Ask the man on the Clapham omnibus where to eat out and he’ll probably tell you to f**k right off, because this is South London. But get out at Clapham Common and ask one of the increasingly genteel inhabitants of this South West enclave, and they’ll give you a list that’s something like this one. Because as Clapham gets posher and posher, so do the dining options. Yes, you can still get totally rat-arsed at Inferno’s, but surely it’s better to be chundering up lumps of Michelin starred food, right?
A stalwart venue of Clapham’s, No 32 The Old Town is a real must-visit at some point during your Clapham journey. Whether that’s to sample the food or indulge in the famed espresso martini’s on a Friday night, you’re not going to want to miss the buzz and jovial nature of this place. The cosy, chic venue comes equipped with log fire, centre piece bar and all the velvet you need in a resto, with a huge menu that bursts with freshly cooked options. Highlights include pumpkin gnocchi, halloumi and crushed avocado burgers and the whopper of a No 32 club sandwich. The resto are also BIG brunchers too, so you’ve got the hangover covered!
Great for: A buzzy atmosphere, moreish cocktails and a big ol’ selection of food
The Bobbin is an adorable gastro offering with deep blue decor and food with an Italian influence that’ll have you smacking your lips with satisfaction post-munch. The red brick pub provides joviality for all seasons with an airy conservatory for the summer and wood fires for the winter. You can whet your appetite with their interchanging gin of the week, before feasting on a menu that boasts highlights of spinach and ricotta ravioli, roast corn-fed chicken and a bursting selection of desserts. Rumour has it, they’re also a dab hand at a Sunday roast too!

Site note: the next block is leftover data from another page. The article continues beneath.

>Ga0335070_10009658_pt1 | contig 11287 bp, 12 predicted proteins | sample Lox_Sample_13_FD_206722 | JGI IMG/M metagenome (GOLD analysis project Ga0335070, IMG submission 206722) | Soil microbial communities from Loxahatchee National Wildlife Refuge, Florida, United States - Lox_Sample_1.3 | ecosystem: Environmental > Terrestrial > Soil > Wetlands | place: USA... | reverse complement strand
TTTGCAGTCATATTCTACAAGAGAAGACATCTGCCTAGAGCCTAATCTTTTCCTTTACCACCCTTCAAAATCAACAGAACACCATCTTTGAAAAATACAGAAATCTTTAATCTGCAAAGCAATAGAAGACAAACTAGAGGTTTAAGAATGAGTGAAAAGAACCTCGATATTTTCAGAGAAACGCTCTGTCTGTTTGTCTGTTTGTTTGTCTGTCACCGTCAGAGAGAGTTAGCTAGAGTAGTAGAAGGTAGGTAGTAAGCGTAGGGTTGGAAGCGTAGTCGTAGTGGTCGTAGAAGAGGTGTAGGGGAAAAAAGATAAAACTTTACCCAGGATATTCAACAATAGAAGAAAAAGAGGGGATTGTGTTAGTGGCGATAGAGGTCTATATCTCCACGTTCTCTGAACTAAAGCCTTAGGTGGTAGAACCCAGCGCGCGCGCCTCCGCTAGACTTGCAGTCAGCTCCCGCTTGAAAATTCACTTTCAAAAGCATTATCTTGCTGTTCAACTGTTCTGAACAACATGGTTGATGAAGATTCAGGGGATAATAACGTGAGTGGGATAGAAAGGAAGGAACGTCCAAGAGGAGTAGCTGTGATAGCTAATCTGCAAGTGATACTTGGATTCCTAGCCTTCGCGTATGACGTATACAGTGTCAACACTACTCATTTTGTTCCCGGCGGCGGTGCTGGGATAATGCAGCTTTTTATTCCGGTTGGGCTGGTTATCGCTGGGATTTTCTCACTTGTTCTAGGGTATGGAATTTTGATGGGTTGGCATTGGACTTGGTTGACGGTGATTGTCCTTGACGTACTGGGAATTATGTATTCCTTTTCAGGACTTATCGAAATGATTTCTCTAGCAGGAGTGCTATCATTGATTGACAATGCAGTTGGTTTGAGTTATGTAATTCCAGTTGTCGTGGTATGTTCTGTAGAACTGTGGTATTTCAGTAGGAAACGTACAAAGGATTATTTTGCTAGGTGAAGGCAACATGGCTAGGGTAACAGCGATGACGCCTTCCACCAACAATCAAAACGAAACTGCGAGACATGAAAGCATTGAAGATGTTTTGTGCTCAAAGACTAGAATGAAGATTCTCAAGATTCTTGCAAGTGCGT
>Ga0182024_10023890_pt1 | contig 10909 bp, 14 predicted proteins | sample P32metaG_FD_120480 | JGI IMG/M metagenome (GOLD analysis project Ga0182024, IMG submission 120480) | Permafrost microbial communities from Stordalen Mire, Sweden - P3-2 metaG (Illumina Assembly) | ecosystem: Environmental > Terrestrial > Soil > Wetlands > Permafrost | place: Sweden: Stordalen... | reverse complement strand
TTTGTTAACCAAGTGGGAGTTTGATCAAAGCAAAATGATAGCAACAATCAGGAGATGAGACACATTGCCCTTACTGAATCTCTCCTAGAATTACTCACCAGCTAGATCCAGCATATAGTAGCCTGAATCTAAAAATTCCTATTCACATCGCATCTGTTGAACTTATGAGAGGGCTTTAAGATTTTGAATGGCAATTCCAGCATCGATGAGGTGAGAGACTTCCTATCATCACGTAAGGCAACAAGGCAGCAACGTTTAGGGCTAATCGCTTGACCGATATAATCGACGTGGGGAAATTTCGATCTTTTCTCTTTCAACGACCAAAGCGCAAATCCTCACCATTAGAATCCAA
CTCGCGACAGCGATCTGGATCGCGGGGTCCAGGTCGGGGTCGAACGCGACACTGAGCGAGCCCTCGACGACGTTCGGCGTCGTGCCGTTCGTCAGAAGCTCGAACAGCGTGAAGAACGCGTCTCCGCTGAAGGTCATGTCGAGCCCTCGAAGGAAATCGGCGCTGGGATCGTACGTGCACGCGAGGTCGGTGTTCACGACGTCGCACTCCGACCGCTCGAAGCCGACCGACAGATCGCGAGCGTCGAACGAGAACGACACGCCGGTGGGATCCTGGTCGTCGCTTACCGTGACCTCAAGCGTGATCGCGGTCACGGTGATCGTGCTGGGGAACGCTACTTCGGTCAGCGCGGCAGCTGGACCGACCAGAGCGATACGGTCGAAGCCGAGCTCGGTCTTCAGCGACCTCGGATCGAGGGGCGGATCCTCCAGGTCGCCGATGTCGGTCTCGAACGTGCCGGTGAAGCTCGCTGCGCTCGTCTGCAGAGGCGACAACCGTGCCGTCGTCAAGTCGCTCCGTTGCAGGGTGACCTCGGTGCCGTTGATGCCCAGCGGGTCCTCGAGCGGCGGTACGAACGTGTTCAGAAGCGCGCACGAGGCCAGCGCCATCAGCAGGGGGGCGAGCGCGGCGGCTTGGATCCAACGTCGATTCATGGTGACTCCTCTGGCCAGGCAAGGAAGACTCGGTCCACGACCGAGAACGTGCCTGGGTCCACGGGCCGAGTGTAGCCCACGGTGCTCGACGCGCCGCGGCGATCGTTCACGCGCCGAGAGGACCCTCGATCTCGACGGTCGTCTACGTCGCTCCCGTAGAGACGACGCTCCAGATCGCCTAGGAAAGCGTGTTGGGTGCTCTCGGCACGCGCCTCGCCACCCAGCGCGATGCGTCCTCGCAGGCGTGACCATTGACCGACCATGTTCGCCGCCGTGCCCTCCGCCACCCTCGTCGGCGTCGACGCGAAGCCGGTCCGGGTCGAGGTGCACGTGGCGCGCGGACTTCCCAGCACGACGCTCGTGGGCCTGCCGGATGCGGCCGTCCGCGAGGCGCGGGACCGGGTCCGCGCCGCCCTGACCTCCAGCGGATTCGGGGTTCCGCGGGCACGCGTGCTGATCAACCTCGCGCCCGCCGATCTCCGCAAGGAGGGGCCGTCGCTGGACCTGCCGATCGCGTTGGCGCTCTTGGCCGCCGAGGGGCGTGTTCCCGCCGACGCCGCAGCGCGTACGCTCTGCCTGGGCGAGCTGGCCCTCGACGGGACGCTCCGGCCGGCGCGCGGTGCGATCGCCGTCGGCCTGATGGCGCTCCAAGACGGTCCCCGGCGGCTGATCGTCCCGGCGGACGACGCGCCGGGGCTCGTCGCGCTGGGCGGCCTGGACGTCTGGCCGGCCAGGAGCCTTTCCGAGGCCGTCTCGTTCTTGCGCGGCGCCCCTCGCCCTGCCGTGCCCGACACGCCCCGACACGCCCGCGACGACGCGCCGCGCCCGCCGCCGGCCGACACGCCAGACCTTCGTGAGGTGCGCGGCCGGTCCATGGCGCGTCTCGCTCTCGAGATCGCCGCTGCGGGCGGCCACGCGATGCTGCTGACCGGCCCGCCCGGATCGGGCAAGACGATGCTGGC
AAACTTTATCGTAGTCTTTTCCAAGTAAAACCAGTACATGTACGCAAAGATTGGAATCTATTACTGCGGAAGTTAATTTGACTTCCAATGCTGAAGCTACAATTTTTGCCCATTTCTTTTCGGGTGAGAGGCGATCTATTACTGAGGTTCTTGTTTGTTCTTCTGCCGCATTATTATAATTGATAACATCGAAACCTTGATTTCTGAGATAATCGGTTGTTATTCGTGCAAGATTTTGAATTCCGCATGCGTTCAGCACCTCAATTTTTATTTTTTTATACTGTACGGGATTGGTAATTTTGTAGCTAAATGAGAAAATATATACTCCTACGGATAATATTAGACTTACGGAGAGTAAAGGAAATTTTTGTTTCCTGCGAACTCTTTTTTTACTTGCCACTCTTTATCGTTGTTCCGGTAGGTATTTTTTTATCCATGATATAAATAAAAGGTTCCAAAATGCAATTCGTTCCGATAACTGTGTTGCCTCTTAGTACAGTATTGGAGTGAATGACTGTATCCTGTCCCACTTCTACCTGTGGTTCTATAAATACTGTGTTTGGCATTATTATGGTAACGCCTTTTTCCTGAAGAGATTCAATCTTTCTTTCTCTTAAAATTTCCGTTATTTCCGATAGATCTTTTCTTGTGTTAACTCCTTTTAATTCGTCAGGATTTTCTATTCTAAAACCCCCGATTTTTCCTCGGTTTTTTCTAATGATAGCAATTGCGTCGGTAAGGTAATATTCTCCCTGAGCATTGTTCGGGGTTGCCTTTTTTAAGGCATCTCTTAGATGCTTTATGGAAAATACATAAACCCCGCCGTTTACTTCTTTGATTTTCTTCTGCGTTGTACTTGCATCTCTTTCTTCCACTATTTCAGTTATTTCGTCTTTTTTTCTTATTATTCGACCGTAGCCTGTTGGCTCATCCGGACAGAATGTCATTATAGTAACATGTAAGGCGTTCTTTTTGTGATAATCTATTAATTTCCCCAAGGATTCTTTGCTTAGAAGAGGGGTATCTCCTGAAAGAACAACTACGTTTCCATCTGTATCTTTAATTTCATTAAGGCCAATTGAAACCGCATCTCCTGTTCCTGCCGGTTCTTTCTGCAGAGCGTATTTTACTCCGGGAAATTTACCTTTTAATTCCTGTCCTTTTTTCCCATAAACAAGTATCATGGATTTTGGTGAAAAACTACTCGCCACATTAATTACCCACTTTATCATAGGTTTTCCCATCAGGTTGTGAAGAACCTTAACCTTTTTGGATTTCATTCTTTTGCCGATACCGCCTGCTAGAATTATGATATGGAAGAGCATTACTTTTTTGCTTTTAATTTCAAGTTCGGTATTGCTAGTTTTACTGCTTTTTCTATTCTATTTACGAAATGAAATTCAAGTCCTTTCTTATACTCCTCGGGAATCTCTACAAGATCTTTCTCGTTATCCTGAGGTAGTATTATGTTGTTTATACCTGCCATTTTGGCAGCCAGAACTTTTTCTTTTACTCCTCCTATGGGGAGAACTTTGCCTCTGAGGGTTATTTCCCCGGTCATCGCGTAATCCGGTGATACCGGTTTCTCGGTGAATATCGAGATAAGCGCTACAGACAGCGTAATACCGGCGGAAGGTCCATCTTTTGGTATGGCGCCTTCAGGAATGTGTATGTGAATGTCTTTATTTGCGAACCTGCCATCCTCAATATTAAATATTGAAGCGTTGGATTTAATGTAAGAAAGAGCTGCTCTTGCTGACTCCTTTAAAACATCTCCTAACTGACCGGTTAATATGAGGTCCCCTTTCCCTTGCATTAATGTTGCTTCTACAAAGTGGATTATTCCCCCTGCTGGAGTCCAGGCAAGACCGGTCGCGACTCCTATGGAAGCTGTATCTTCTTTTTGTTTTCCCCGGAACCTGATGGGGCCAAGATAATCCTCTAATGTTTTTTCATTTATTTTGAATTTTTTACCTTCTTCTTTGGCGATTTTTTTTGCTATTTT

Great for: Casual dining and cosy fireplaces.
If you’ve been foraging restaurant by restaurant to find seasonal produce then Sorella is your first and last stop. The Clapham restaurant has real family neighbourhood-y vibes, with Sorella translating to sister. The menu follows suit, taking a traditional format; cicchetti, antipasti, primi, secondi and dolci, with influences from the farm owned by Robin and Sarah Gill, Daniel Joines and Dean Parker, the names before the rustic venture. Sorella wants us all to delve into Italian cuisine like they themselves have and enhance their love about the Italian attitude to cooking and eating.
Great for: Family dining and Italian cuisine
Tucked onto The Pavement overlooking Clapham Common, Minnow is a sweet, small neighbourhood restaurant. Upstairs is light and airy with pale mint green panelling, mink grey banquettes, small wooden tables and white and black honeycomb tiled floors. The exterior remains the most airy and Instagrammable offering in Clapham, emanating rather a millennial display of duck egg blues and floral embellishments. The menu features European dishes from land, sea and earth, however the restaurant is truly famed for its coveted Sunday roast offering which runs from 4pm-7.45pm each week with BYOB included. See you Sunday!
Great for: Intimate settings and uncomplicated menus.
Clapham Old Town plays host to Trinity, a Michelin starred restaurant on the edge of Clapham Common. Founded by Adam Byatt in 2006 dining at Trinity is sublime. Gone are any central London pretensions or grand hotel majesty, and instead Trinity brings us back to delight in simple basic ingredients and a not-too-showy decor.
Great for: Relaxed Michelin star dining
Quite what the wisdom behind naming this restaurant after a devastating natural disaster was, is unclear. You wouldn’t call a restaurant Ebola, after all (although I’m sure there used to be a bar called Sars, back in the day). Fortunately, however, the real brain power is behind the sushi at this intimate restaurant close to Clapham North station. It also sports quite a groovy cocktail bar at the front.
Great for: Sushi!
Start the evening as you mean to end it, in a public loo enjoying some sausage. WC is a converted public convenience (clue’s in the name), by Clapham Common tube station tube station, where they serve an excellent array of charcuterie, cheese and wines. Perhaps pushing the boundaries of what is and isn’t a restaurant, the little food there is is nevertheless top-notch and overcomes the novelty factor by being actually impressive.
Great for: Charcuterie. And toilet humour
If you’re non-diary, fear not; The Diary is suitable whatever your lactose preferences. Situated on The Pavement (one of London’s more confusingly named streets) the restaurant specialises in small-plate dining. While the decor might have a thrown-together sort of feel, the food definitely doesn’t.
Great for: More than milk